A wheel-killing pothole. No, I did not kill a wheel today, but not for lack of trying. I really do not remember seeing so many cracks and fissures in the road last year. More weeds, less maintenance .

However, I did get to ride in a construction zone. A first for me.

Then there's the public library hours. What was I doing coming home at noon from the library? Because it opens at 10am only a few days a week. Other days it is open at 1pm, even warmer. Bah.
Damn kids, get off my lawn! Ok. I'm done now.

A few more rides this week - maybe even a ride in the dark?! I'm still considering that one.

Library bike parking.

06 June 2011

Rain and Redemption

Ride #80
Monday, June 6th

Just shy of 10 miles in soggy boggy froggy Roseville

My sweetie and I tried to bike part of this trail a month ago or so and gave up. I blame the donuts.

So today I went out and did it up proper, starting at the staging area for the benefit rides next Sunday. I'm a ride leader for the short easy ride, so I figured I'd better figure it out before I played Pied Piper on Sunday.
I did take an unnecessary ride up to Orvietto, but eventually realized that Google Maps calls ALL the trail Miner's Ravine, when the part that parallels Stone something is actually (on the ground, anyway) called False Ravine trail.
I suppose I could submit a correction.
I'd rather whinge.

I raced a squirrel, rang my bell, did plenty of shifting, and generally had a good time. The skies were dark and threatening, the asphalt was nice and damp, there were puddles to zip through and burbling creeks to admire.
Yes, it is June in California, but no-one told the weather gods that. It only actually rained when I was in the car.

This is a cute little trail with many small rises. It is generally uphill from Linda so the return trip was generally downhill. There were some dog walkers and joggers, and a few other cyclists.

Mechanically, everything was splendid. I was relieved, since last week I had taken off the chain, cleaned everything, and reassembled it. I figured I was doing OK since there were no parts left over. I have this history of taking things apart and failing utterly to get them together again (take that, infinitive!).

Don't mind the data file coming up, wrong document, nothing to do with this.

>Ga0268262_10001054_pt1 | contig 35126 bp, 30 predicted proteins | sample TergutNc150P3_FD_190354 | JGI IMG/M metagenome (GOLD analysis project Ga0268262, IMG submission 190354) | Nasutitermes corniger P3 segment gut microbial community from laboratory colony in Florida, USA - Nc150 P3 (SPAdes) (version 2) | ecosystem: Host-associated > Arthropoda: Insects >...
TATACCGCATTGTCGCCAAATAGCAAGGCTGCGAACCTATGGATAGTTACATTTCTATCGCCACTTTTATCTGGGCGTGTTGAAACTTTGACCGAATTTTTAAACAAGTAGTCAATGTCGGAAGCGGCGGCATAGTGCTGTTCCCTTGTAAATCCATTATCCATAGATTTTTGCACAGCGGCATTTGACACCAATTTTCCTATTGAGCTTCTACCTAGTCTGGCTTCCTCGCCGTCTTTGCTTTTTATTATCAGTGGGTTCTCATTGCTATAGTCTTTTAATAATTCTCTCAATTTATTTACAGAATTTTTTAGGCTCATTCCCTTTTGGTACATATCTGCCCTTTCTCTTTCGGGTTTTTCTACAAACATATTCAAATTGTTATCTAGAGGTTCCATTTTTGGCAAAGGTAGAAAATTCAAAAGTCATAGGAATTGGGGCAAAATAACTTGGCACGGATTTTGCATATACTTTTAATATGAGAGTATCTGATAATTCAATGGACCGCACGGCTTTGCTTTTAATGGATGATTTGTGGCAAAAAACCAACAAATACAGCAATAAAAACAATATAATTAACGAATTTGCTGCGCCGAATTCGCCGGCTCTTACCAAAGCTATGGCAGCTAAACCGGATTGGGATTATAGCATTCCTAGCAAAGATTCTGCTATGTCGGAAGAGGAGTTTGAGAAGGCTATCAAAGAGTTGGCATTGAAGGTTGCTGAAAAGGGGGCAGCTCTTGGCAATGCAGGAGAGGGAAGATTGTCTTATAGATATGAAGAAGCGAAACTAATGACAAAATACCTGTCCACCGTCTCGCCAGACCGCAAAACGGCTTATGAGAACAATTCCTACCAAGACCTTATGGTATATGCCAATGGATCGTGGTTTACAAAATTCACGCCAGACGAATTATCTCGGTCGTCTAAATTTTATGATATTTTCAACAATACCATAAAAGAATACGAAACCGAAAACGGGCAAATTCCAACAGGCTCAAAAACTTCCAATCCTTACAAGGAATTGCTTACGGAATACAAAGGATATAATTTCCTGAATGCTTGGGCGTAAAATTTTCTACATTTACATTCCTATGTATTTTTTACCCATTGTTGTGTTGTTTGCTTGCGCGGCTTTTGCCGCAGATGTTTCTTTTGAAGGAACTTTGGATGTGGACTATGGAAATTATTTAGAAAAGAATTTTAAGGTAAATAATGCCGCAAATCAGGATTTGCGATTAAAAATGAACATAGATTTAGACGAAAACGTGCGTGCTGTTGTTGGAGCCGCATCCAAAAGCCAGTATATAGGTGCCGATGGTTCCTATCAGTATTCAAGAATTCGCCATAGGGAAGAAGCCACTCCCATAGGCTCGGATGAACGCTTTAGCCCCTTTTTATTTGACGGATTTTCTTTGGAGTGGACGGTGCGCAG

I had decided to change to a dry wax lubricant. I was getting really tired of grease tattoos on everything. I picked T-9 from the many options available. I was half expecting the shifting to be noisy or clunky with this lube but it was fine.

If you even need to clean a chain tube out, just find a trombone player (I am one in a houseful of them), borrow the cleaning rod, cut some "green meany" scrub pads in strips, locate a bucket and some Simple Green cleaner and it get busy! Stuff a strip of green meanie in the slot in the cleaning rod and start swabbing, dosing the scrubber with Simple Green and rinsing in the bucket as necessary.

To do a really good job of cleaning the cassette and chainring, I should have disassembled them. But I have neither the tools nor the inclination to do so, so I just applied liberal amounts of orange bicycle solvent (no, it does not dissolve orange bicycles or I'd be in a heap of trouble) and 'flossed' in between the rings as best I could. I also sacrificed an old fingernail brush to the cause.

I also declined to remove the derailluer, cleaning that and its rollers in place. You would not believe the globs of black glop that were stuck in there. Some were the size of small dogs! Really really small subminiature dogs. Ok. the size of mouse skulls? I know, the size of a dime. Which considering there is not that much space in between the rollers is quite a bit. I am interested to see how the wax lube does. Theoretically, it should not pick up nearly the dirt that the old lube did.

I toyed with the idea of taking the chain to the shop to have them clean it, but I rocked it old-school instead with mineral spirits and a couple of glass jars. Yes, I wore rubber gloves. And worked outside. And poured the used spirits into an appropriately labeled tin for future disposal at the hazardous waste place.

It looks like typical June weather ahead, so a ride or two before Sunday's benefit ride.